Photoinitiated destabilization of sterically stabilized liposomes for enhanced drug delivery

Persistent Link:
http://hdl.handle.net/10150/280209
Title:
Photoinitiated destabilization of sterically stabilized liposomes for enhanced drug delivery
Author:
Spratt, Paul Anthony
Issue Date:
2002
Publisher:
The University of Arizona.
Rights:
Copyright © is held by the author. Digital access to this material is made possible by the University Libraries, University of Arizona. Further transmission, reproduction or presentation (such as public display or performance) of protected items is prohibited except with permission of the author.
Abstract:
The use of liposomes for the delivery of therapeutic agents to tumor sites took a major step forward with the introduction of sterically stabilized liposomes (PEG-liposomes). Several research groups reported the increased localization of PEG-liposomes at tumor sites. Once PEG-liposomes reach these sites, it can be desirable to increase the rate of release of encapsulated compound(s). The use of radiation for this purpose is attractive, because it can be delivered in a spatially and temporally selective manner. An effective strategy for the photopertubation of PEG-liposomes relies on the photoinitiated polymerization of reactive lipids in the liposomal bilayer. Previous studies indicated that the inclusion of the photoreactive 1,2-bis[10-(2' ,4'-hexadienoyloxy)decanonyl]-sn-glycero-3-phosphocholine (bis-SorbPC17,17) among the lipids of PEG-liposomes had little effect on their permeability until the PEG-liposomes were exposed to UV light. Photoexposure increased the permeability of the PEG-liposomes 200-fold. Research in this dissertation was focused upon increasing the reactivity of PEG-liposomes to UV and ionizing radiations. Additionally, the most favorable formulations were then used for the encapsulation of chemotherapeutic compounds that are currently on the market. Results in this dissertation indicate the ability to encapsulate water soluble compounds with high efficiency and subsequently release those compounds with minimal UV light exposure and with ionizing radiation doses that approach therapeutic levels.
Type:
text; Dissertation-Reproduction (electronic)
Keywords:
Chemistry, Pharmaceutical.; Chemistry, Polymer.
Degree Name:
Ph.D.
Degree Level:
doctoral
Degree Program:
Graduate College; Chemistry
Degree Grantor:
University of Arizona
Advisor:
O'Brien, David F.

Full metadata record

DC FieldValue Language
dc.language.isoen_USen_US
dc.titlePhotoinitiated destabilization of sterically stabilized liposomes for enhanced drug deliveryen_US
dc.creatorSpratt, Paul Anthonyen_US
dc.contributor.authorSpratt, Paul Anthonyen_US
dc.date.issued2002en_US
dc.publisherThe University of Arizona.en_US
dc.rightsCopyright © is held by the author. Digital access to this material is made possible by the University Libraries, University of Arizona. Further transmission, reproduction or presentation (such as public display or performance) of protected items is prohibited except with permission of the author.en_US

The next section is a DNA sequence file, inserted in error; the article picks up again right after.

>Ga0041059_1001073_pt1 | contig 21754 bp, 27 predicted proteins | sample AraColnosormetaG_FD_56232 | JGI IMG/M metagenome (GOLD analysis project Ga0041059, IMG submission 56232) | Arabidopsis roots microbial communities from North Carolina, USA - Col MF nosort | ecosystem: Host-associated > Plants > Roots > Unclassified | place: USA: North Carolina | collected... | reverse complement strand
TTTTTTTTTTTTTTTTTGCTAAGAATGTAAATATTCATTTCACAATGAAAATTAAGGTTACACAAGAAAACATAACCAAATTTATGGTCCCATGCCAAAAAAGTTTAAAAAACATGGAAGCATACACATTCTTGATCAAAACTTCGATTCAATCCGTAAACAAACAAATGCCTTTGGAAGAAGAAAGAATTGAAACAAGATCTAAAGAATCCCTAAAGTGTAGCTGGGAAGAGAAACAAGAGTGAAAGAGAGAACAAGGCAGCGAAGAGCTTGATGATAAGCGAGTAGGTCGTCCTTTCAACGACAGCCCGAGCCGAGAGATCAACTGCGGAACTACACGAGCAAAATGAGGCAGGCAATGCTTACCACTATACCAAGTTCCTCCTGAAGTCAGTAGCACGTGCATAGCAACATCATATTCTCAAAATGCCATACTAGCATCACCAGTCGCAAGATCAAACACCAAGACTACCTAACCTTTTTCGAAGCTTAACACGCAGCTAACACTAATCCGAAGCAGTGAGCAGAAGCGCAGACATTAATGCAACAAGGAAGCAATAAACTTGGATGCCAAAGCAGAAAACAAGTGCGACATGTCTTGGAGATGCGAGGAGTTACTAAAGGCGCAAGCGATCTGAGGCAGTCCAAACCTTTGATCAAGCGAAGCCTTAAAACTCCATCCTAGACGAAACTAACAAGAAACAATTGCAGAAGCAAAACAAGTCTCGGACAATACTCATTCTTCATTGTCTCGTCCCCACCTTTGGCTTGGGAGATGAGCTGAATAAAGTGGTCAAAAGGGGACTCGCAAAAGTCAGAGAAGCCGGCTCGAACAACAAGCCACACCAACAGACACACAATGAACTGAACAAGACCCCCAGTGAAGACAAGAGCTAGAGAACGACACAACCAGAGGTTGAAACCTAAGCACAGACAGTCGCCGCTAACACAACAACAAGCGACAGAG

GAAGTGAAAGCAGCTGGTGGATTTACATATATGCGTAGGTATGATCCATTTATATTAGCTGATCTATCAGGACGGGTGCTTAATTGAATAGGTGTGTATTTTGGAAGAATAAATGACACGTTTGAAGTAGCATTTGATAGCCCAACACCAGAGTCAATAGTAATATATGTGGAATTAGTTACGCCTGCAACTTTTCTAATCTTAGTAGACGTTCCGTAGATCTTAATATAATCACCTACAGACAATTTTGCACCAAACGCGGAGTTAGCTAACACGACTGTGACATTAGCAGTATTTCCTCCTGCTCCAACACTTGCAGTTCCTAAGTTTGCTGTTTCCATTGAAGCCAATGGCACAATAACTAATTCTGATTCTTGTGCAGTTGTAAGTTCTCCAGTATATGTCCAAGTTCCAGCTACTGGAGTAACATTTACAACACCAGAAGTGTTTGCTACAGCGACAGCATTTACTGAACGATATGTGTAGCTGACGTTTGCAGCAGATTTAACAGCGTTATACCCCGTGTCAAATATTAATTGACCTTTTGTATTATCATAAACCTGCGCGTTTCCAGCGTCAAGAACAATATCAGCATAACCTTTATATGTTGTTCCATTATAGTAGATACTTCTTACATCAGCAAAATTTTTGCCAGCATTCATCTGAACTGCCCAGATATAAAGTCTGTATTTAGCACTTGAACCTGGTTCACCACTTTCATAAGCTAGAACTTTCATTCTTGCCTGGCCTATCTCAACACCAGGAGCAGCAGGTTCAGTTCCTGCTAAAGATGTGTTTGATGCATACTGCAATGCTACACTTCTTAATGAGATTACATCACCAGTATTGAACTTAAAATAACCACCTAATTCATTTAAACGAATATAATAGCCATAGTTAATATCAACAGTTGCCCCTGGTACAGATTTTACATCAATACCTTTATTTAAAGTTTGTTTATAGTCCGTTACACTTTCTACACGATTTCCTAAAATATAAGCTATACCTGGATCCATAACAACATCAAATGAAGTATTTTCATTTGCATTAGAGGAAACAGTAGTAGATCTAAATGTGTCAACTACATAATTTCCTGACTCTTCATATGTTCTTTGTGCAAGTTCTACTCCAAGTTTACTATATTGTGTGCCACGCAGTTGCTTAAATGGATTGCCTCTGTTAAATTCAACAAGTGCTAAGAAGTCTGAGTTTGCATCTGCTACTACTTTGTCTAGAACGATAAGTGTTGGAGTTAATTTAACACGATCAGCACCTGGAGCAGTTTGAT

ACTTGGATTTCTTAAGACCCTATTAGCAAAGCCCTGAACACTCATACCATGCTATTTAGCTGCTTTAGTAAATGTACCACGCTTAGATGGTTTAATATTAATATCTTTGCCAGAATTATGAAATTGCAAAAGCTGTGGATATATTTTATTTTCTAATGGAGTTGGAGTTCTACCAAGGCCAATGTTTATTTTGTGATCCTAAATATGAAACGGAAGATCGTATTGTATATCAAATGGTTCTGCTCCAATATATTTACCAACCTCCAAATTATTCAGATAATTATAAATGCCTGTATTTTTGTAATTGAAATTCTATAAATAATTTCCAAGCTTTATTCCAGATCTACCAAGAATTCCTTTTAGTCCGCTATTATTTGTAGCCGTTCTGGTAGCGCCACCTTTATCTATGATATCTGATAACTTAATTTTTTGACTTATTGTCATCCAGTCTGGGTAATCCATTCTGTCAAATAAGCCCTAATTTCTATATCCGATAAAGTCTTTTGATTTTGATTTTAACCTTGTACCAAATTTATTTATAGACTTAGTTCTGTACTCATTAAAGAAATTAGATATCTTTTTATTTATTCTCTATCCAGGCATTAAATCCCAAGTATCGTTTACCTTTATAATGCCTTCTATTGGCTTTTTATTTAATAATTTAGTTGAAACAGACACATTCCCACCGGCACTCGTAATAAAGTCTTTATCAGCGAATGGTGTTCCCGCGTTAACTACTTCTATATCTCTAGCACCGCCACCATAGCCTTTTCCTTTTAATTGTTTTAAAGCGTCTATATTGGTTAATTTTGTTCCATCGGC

dc.description.abstractThe use of liposomes for the delivery of therapeutic agents to tumor sites took a major step forward with the introduction of sterically stabilized liposomes (PEG-liposomes). Several research groups reported the increased localization of PEG-liposomes at tumor sites. Once PEG-liposomes reach these sites, it can be desirable to increase the rate of release of encapsulated compound(s). The use of radiation for this purpose is attractive, because it can be delivered in a spatially and temporally selective manner. An effective strategy for the photopertubation of PEG-liposomes relies on the photoinitiated polymerization of reactive lipids in the liposomal bilayer. Previous studies indicated that the inclusion of the photoreactive 1,2-bis[10-(2' ,4'-hexadienoyloxy)decanonyl]-sn-glycero-3-phosphocholine (bis-SorbPC17,17) among the lipids of PEG-liposomes had little effect on their permeability until the PEG-liposomes were exposed to UV light. Photoexposure increased the permeability of the PEG-liposomes 200-fold. Research in this dissertation was focused upon increasing the reactivity of PEG-liposomes to UV and ionizing radiations. Additionally, the most favorable formulations were then used for the encapsulation of chemotherapeutic compounds that are currently on the market. Results in this dissertation indicate the ability to encapsulate water soluble compounds with high efficiency and subsequently release those compounds with minimal UV light exposure and with ionizing radiation doses that approach therapeutic levels.en_US
dc.typetexten_US
dc.typeDissertation-Reproduction (electronic)en_US
dc.subjectChemistry, Pharmaceutical.en_US
dc.subjectChemistry, Polymer.en_US
thesis.degree.namePh.D.en_US
thesis.degree.leveldoctoralen_US
thesis.degree.disciplineGraduate Collegeen_US
thesis.degree.disciplineChemistryen_US
thesis.degree.grantorUniversity of Arizonaen_US
dc.contributor.advisorO'Brien, David F.en_US
dc.identifier.proquest3073259en_US
dc.identifier.bibrecord.b43476053en_US
All Items in UA Campus Repository are protected by copyright, with all rights reserved, unless otherwise indicated.